Did Religion Evolve to… Divide Humanity?

That’s what two scientists from University of New Mexico are claiming in a recently published study. The gist is that people seem to do better against infectious diseases when they are fractured and isolated into various societies and sects. Thus, we would expect to see a far greater diversity of religious sects in tropical areas with many dangerous infectious diseases. And, apparently, we do.

“Why does Cote d’Ivoire have 76 religions while Norway has 13, and why does Brazil have 159 religions while Canada has 15 even though in both comparisons the countries are similar in size?” they ask.

The reason is that religion helps to divide people and reduce the spread of diseases, which are more common the hotter the country, the research suggests.

Any society that increased its coherence by adopting a religion, and dealt less with local groups with other beliefs as a result of cultural isolation, gained an advantage in being less likely to pick up diseases from its neighbors, and in the longer term to have a slightly different genetic makeup that may offer protective effects, for instance by making them less susceptible to a virus.

Unless there’s more to it, this strikes me as a remarkably weak argument. I can think of a heck of a lot of other factors that set tropical areas apart from, say, Norway, in ways that seem much more relevant to the development of religious sects. Poverty is a huge one. Lack of education. Lack of, well, health care to deal with the misery of disease. Maybe the researchers have controlled for all these other, more plausible effects, but I don’t see any discussion of this critical methodological challenge in the article.

And, of course, there’s always the alternative model of causation: it’s religious differences that cause disease, as the one-true God smites those who try to get too creative in their worship!

Off topic, but can anyone explain what the final sentence of the article means? Is it just a editing oversight? Because it doesn’t seem to make much sense:
In earlier work, the team linked the rise in the numbers of women who worked with left wing and liberal politics.
Linked them… with what? If they just mean that they tracked the rise of women on the left, that would make sense, but “linked” implies some sort of further correlation, no?

6 Responses to Did Religion Evolve to… Divide Humanity?

  1. Matt says:

    The link was between “left wing and liberal politics” and “the rise in the numbers of women who worked.”

  2. Bad says:

    Man, I knew I was too low on sleep. I just couldn’t read it any other way than “women working with left wing and and liberal politics” as it it were all one phrase.

  3. rebeldreams says:

    To be fair, it *is* poorly worded; it probably should have been something like:

    “In earlier work, the team linked an increase in left wing and liberal politics with an increase in the numbers of working women.”


  4. Bug Girl says:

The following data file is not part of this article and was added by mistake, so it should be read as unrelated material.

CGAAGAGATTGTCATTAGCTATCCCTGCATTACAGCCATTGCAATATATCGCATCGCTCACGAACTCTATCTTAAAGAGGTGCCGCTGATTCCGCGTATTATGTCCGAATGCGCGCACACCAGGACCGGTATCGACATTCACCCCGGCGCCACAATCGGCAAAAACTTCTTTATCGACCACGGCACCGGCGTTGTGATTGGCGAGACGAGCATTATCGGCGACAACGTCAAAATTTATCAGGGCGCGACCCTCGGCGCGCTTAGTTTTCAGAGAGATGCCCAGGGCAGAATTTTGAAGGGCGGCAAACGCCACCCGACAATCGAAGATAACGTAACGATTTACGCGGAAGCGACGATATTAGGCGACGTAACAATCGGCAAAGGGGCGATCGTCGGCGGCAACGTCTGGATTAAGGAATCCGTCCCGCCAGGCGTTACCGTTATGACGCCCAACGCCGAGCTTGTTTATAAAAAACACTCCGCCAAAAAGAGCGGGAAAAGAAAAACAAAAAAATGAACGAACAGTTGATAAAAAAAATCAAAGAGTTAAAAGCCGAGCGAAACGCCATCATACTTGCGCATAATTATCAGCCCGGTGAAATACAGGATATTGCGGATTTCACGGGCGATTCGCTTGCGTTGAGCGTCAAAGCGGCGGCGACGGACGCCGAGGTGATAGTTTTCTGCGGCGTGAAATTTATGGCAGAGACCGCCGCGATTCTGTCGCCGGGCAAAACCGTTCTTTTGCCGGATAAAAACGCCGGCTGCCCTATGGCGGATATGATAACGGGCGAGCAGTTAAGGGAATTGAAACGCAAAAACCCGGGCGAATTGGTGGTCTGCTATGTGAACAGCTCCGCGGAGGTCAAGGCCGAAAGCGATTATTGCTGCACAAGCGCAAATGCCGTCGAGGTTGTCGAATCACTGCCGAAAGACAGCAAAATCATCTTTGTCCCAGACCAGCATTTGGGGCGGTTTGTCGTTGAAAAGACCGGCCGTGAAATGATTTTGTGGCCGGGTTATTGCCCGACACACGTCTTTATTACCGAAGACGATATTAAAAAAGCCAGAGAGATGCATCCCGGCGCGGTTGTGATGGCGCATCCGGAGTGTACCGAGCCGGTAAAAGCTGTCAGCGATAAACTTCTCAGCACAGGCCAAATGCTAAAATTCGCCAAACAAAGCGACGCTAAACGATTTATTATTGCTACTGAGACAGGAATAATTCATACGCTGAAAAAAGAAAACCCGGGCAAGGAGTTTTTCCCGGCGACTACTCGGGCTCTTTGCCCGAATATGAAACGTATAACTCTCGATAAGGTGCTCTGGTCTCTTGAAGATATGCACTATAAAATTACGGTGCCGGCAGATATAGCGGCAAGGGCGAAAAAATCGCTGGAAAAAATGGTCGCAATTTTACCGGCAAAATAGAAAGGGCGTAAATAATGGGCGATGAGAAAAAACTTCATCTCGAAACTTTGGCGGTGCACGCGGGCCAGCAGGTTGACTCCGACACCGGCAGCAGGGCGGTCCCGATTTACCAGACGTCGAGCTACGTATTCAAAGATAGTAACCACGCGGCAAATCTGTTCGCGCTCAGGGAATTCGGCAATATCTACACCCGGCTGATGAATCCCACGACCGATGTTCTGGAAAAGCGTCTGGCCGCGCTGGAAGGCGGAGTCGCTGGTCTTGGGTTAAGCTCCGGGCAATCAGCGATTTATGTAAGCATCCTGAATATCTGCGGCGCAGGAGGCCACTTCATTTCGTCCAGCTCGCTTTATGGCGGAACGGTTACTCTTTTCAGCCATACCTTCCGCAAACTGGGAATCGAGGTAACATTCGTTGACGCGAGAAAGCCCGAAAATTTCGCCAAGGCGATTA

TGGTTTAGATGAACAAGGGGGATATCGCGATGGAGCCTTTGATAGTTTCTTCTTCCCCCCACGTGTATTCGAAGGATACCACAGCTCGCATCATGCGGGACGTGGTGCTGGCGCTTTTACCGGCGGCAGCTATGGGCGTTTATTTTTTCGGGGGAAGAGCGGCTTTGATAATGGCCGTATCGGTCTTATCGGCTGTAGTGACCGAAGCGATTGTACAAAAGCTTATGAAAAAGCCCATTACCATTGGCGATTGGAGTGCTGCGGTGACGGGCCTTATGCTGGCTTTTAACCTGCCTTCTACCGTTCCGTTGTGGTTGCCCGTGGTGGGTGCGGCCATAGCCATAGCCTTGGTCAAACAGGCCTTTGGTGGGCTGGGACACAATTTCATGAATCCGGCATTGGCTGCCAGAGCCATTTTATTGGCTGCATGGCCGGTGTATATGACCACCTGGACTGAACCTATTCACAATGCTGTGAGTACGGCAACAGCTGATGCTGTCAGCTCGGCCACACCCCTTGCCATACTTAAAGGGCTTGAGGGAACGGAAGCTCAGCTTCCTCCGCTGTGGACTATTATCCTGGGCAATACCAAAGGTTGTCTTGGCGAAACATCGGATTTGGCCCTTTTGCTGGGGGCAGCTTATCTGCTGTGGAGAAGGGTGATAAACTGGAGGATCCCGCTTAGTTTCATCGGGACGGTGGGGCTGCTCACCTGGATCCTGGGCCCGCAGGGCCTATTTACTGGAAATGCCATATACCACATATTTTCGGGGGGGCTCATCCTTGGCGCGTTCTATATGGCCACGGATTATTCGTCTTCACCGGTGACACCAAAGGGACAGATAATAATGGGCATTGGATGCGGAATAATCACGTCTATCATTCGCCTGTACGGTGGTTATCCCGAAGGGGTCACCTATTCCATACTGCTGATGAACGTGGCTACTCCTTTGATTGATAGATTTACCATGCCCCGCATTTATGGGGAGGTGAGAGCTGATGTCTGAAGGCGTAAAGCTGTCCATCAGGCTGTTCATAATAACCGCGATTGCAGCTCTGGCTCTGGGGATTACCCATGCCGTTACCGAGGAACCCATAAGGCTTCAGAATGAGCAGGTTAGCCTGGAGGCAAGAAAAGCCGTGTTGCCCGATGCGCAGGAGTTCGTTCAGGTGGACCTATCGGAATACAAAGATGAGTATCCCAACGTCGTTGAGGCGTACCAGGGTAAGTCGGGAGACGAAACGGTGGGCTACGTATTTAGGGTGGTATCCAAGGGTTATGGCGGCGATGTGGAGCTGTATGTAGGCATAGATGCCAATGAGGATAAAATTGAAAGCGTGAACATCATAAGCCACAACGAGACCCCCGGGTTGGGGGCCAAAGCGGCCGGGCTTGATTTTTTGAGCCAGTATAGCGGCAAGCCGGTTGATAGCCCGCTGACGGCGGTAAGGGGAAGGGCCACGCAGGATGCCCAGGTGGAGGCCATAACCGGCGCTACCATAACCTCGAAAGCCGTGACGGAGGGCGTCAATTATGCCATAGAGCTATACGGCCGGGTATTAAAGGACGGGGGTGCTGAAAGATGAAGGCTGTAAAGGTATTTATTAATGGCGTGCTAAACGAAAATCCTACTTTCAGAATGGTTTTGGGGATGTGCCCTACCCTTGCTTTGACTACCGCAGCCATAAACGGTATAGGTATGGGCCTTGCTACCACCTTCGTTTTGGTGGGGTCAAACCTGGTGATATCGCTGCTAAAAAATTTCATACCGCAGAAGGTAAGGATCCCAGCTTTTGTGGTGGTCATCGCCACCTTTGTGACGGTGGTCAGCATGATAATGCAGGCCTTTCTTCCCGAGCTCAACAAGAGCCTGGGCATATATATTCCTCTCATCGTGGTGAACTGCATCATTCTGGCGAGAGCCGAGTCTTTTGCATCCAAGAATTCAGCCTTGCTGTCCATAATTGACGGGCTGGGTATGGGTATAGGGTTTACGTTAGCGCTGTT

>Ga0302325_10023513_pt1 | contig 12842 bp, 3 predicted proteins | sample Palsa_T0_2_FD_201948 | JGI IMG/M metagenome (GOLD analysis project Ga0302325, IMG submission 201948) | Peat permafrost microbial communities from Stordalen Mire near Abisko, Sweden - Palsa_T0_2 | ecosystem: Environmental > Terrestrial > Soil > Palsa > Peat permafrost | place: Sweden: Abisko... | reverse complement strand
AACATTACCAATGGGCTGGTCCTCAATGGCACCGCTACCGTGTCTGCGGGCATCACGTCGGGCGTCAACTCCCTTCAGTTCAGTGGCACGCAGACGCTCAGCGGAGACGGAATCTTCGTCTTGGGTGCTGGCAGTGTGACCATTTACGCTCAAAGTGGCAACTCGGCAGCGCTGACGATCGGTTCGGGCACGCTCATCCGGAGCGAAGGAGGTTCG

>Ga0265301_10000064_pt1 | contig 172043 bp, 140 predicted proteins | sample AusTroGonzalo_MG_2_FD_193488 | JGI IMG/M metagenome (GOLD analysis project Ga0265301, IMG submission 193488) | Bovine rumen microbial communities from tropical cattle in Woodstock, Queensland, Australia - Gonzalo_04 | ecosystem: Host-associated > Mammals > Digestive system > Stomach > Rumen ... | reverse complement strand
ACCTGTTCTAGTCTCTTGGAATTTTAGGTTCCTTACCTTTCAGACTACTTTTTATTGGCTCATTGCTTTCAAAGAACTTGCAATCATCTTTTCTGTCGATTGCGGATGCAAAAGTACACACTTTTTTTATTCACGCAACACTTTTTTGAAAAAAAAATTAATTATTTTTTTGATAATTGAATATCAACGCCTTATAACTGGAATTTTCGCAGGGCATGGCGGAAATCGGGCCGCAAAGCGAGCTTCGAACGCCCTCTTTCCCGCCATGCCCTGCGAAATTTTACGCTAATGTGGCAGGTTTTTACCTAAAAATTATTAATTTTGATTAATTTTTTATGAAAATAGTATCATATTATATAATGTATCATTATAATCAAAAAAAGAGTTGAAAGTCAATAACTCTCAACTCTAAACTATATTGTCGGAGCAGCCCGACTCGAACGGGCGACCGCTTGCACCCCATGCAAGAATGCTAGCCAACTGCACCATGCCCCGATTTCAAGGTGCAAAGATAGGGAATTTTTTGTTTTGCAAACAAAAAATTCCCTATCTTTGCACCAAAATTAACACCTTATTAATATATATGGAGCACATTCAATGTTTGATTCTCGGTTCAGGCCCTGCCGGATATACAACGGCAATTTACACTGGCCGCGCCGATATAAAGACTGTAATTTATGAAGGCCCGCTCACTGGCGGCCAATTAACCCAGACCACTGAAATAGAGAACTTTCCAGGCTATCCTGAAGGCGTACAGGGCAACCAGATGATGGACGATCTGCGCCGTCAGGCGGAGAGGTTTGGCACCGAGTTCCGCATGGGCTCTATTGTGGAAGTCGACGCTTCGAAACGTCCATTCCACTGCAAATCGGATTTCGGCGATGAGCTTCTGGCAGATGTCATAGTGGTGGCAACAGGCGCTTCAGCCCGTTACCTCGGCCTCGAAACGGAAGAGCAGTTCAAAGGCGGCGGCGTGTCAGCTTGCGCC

As soon as I saw the work was from UMN, I thought “I bet that was Thornhill’s pile of crap!”
    That guy is one of the worst sociobiologists ever.

    He has made an entire career out of “just so’ stories–including many papers on the “adaptive” benefits of rape.

  5. Plausible says:

    I just read another, similar article by these guys (“A parasite-driven wedge: infectious diseases may explain language and other biodiversity”, Oikos 117: 1289-1297, 2008). Then I looked on the web if anyone else thought this is rubbish. I can’t comment on the Proc Roy Soc article but I have a feeling it’s a very similar story with ‘religion’ instead of ‘language’.

    I’m all for integration of biology and anthropology – and may the truth be heard, politically incorrect or not (rape, religion, whatever). I got an indigestion from the anti-scientific stance prevalent when I was a social science undergrad.

    All the more reason to be angry at, as Bug Girl says, poor ‘just so’ stories. And Fincher and Thornhill (in Oikos) really just posit the “pathogen diversity -> cultural/species [not the same thing!?] diversity” theory without any sound argument. They even mention the opposite causal chain, quoting Krasnov (“diversification of parasites is a response to diversification of hosts”). To me this seems at least as if not more plausible, since there are a whole lot of reasons for which hosts would diversify, genetically and still more so in the fast-change zone of culture and politics. But then they sort of say ‘BUT that is not what we say’ and argue that “the dominant (sic!) mode of speciation and population/culture divergence in high parasitic stress regions (low latitudes) has been parasite-driven”. All without any more argument than some sloppy abracadabra with partial correlations that really give no clue about causality at all.

    I could go on but enough time wasted on this nonsense.

    For more arguments against their story read DSKS’s post at the link below.



  6. Plausible says:

    I’ll just add that I don’t think the causal effect they propose seems impossible. They just don’t substantiate it at all, and it hardly seems necessarily ‘dominant’.

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